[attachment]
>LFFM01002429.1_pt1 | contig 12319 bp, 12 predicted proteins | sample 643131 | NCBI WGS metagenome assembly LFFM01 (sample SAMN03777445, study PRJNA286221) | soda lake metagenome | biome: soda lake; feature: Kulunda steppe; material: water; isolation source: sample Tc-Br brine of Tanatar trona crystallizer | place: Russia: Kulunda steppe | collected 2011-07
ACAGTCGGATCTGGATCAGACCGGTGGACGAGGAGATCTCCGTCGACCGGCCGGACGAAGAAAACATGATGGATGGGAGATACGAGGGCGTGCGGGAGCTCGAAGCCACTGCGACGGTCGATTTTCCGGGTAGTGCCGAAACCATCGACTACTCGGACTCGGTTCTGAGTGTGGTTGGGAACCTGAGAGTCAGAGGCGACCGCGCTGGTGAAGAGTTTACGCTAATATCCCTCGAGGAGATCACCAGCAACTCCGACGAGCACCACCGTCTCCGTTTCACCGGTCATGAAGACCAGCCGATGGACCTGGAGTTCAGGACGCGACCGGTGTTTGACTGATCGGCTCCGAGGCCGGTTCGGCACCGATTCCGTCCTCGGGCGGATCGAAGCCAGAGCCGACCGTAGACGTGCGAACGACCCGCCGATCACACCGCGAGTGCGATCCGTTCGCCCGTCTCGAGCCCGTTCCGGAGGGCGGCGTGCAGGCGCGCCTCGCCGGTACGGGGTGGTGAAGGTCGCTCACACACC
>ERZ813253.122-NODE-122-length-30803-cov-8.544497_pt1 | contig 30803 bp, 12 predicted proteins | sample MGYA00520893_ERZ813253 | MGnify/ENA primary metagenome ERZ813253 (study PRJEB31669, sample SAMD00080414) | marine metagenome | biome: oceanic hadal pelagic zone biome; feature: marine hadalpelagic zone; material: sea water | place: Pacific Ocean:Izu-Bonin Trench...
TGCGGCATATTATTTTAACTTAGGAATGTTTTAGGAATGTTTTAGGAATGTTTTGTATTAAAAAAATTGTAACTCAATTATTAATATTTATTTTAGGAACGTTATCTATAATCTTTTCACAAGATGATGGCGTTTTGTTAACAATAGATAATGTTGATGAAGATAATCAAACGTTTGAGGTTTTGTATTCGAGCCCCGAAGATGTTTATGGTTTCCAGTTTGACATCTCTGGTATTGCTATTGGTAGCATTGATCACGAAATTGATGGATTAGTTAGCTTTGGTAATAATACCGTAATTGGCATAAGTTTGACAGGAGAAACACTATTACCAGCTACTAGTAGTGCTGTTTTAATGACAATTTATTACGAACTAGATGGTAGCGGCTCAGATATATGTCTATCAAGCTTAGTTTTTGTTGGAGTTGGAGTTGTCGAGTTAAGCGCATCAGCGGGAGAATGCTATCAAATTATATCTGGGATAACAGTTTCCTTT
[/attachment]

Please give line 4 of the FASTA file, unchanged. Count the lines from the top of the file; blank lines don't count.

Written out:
TGCGGCATATTATTTTAACTTAGGAATGTTTTAGGAATGTTTTAGGAATGTTTTGTATTAAAAAAATTGTAACTCAATTATTAATATTTATTTTAGGAACGTTATCTATAATCTTTTCACAAGATGATGGCGTTTTGTTAACAATAGATAATGTTGATGAAGATAATCAAACGTTTGAGGTTTTGTATTCGAGCCCCGAAGATGTTTATGGTTTCCAGTTTGACATCTCTGGTATTGCTATTGGTAGCATTGATCACGAAATTGATGGATTAGTTAGCTTTGGTAATAATACCGTAATTGGCATAAGTTTGACAGGAGAAACACTATTACCAGCTACTAGTAGTGCTGTTTTAATGACAATTTATTACGAACTAGATGGTAGCGGCTCAGATATATGTCTATCAAGCTTAGTTTTTGTTGGAGTTGGAGTTGTCGAGTTAAGCGCATCAGCGGGAGAATGCTATCAAATTATATCTGGGATAACAGTTTCCTTT